When he died, Joseph Niepce left his unfinished work to Louis Daguerre, an indisputable figure of photography.
The daguerreotype quickly became a recognized technique that gave birth to famous works such as:
- The Workshop of the Artist, Louis Daguerre,
- Boulevard du Temple, by Louis Daguerre,
- Robert Cornelius, of himself (self-portrait),
- The Moon, by John William Draper,
- The Official Portrait of Abraham Lincoln,
- The first press image (1847),
- The Solar Eclipse Sequence, by William Langenheim and Frederick Langenheim,
- The Portrait of Joseph Jenkins Roberts, by Augustus Washington.
The technique of the daguerreotype, which was first started by Joseph Niepce and finished by Louis Daguerre, quickly became a success among aficionados of photography. Louis Daguerre even patented his invention in Great Britain, and each person wishing to make a daguerreotype had to pay a large sum to the inventor!
Over the years, other inventors added their invention. I'm thinking of William Henry Fox and his famous calotype, an improvement of the classic daguerreotype.
Finally, the British inventor Frederick Scott Archer developed the wet collodion principle to fix the emulsion to glass; the inventor nevertheless turned away from his first invention to concentrate on the development of paper negative.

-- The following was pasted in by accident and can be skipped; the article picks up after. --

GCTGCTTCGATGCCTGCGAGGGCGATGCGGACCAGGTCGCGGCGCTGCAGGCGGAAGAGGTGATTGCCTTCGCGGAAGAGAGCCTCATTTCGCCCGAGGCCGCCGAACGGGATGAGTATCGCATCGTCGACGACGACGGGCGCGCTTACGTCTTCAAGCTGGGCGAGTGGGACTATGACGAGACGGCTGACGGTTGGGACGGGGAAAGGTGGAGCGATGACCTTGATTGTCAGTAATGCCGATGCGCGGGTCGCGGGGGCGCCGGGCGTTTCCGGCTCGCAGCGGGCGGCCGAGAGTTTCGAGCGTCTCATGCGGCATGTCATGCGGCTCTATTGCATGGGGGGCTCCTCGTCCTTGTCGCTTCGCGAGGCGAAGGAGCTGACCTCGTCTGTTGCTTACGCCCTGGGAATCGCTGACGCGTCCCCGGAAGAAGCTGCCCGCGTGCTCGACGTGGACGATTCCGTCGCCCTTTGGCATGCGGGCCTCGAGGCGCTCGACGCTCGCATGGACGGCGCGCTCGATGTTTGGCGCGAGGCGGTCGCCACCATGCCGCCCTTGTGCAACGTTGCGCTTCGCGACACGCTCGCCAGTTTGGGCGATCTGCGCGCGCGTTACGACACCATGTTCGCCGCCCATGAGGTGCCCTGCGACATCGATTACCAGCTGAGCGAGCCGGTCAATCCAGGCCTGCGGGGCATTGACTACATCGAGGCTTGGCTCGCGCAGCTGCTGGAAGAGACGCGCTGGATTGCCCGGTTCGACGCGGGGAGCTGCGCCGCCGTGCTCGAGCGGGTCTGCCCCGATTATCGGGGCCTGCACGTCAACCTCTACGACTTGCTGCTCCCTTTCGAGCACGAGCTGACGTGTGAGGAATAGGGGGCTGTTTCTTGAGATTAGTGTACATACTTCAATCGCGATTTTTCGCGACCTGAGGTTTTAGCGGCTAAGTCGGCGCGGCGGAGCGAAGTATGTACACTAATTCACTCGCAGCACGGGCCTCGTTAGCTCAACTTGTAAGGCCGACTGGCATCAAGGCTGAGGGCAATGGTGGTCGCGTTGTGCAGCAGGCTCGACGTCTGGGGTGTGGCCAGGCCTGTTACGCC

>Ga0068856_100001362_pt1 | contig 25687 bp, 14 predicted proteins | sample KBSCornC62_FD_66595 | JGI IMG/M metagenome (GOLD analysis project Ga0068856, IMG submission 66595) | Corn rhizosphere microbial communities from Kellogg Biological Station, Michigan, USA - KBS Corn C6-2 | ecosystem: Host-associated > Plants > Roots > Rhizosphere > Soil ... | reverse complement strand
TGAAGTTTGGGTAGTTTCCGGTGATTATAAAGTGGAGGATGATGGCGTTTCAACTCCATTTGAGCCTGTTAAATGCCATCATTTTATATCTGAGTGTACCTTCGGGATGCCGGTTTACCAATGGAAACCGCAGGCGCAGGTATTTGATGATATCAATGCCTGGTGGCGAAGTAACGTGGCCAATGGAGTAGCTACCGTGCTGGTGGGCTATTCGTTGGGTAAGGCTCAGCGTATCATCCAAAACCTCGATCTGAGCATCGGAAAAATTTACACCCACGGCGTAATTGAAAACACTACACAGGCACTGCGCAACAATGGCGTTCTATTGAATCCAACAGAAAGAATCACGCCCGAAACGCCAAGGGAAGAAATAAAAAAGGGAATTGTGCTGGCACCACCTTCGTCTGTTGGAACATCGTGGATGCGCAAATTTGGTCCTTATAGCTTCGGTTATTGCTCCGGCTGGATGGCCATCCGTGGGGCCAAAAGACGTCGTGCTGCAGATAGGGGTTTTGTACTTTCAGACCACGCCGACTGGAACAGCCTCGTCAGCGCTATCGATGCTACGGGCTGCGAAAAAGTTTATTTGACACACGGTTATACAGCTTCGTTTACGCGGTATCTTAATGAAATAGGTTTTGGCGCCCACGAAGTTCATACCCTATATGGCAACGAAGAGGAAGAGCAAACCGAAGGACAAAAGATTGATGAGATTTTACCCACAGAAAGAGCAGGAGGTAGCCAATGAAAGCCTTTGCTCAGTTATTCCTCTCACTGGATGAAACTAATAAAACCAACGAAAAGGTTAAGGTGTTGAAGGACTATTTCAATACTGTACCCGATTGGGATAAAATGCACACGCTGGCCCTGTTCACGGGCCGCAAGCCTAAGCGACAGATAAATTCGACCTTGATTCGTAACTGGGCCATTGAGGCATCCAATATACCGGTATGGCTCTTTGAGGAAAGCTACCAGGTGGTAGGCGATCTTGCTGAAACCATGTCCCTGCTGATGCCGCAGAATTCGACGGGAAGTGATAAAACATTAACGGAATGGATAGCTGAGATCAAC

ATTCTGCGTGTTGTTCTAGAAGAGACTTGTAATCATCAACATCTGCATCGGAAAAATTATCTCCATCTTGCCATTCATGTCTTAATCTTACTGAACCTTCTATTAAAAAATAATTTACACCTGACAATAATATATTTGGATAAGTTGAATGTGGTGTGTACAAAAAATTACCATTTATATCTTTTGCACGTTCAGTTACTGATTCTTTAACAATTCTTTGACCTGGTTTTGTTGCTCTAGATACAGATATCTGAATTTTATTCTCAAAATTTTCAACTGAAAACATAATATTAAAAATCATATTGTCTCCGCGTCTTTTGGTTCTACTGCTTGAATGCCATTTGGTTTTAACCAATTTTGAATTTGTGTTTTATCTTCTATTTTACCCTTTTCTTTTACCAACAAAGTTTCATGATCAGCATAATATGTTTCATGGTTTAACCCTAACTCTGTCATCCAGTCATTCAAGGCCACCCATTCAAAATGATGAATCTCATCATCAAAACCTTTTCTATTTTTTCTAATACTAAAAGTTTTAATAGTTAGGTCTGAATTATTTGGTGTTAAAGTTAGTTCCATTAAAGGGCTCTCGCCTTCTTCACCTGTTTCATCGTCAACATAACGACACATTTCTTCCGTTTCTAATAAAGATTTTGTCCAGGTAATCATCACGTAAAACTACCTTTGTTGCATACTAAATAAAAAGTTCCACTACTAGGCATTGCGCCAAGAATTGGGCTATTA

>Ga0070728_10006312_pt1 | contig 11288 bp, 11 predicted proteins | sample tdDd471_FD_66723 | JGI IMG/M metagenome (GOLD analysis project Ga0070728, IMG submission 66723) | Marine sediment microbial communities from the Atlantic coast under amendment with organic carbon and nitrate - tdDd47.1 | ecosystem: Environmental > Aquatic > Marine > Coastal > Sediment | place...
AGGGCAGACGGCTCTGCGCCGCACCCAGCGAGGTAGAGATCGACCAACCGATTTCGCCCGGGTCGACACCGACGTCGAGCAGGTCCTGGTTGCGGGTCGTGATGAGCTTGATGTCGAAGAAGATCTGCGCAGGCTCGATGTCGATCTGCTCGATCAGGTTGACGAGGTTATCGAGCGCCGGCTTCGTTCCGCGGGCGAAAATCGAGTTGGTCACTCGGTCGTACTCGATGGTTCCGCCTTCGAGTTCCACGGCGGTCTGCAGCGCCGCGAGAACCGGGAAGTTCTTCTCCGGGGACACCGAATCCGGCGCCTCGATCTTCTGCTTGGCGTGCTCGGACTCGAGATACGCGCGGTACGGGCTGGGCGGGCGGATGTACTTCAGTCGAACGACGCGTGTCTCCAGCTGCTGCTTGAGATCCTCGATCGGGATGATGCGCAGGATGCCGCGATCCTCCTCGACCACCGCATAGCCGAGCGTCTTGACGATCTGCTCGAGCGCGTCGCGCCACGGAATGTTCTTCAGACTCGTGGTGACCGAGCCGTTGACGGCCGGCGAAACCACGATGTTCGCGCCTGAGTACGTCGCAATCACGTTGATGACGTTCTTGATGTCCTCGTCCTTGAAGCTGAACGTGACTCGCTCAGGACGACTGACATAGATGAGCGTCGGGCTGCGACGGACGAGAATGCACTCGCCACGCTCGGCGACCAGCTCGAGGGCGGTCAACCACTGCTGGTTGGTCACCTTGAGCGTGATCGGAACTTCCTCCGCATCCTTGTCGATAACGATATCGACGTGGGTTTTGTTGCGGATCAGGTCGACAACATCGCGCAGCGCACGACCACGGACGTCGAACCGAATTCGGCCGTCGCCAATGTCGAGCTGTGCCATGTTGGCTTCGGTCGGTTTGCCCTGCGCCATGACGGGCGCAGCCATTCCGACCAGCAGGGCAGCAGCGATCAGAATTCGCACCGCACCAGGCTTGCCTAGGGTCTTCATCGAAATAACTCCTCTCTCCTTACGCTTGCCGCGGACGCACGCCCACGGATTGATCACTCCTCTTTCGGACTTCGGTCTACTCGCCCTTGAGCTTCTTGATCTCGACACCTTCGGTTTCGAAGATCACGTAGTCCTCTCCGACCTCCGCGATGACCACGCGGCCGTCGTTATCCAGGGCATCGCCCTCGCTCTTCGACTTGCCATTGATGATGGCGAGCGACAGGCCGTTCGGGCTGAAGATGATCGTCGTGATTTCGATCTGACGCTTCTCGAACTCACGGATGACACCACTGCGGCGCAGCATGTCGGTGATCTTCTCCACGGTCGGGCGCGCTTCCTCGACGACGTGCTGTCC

To learn the history of photo, you can also buy a history of photography textbook.
Photography in the Start of the 20th Century
In the years that followed the invention of Louis Daguerre, artists were not yet ready to accept photography as an art in its own right!
It was only with the Universal Exhibition of Paris in 1859 that photos entered the realm of art (sculpture, painting, engravings, etc.) and became neighbors in an exhibit. The commercialization of the first Kodak camera in 1888 also helped to make photo accessible to the middle class. But it was not until the 20th century that photography exploded!
Scientists had a particular interest in the art of photography. Indeed, photographers had the opportunity to document with great precision the important political, cultural, or scientific events thanks to their photographs. The photo was able to compete with the human eye, immortalizing moments that were sometimes too fleeting for the individual.
During the First World War, photography and technology became vectors of progress and change in society!
The avant-garde artists combined technology and history by photographing the trenches but also the daily life of the people. After the first world war, photography became a means of immortalizing changes happening in society and the reconstruction of society between the two wars.
It was precisely during this period that photojournalism became important, an art prized by photographers wishing to make their art a real profession!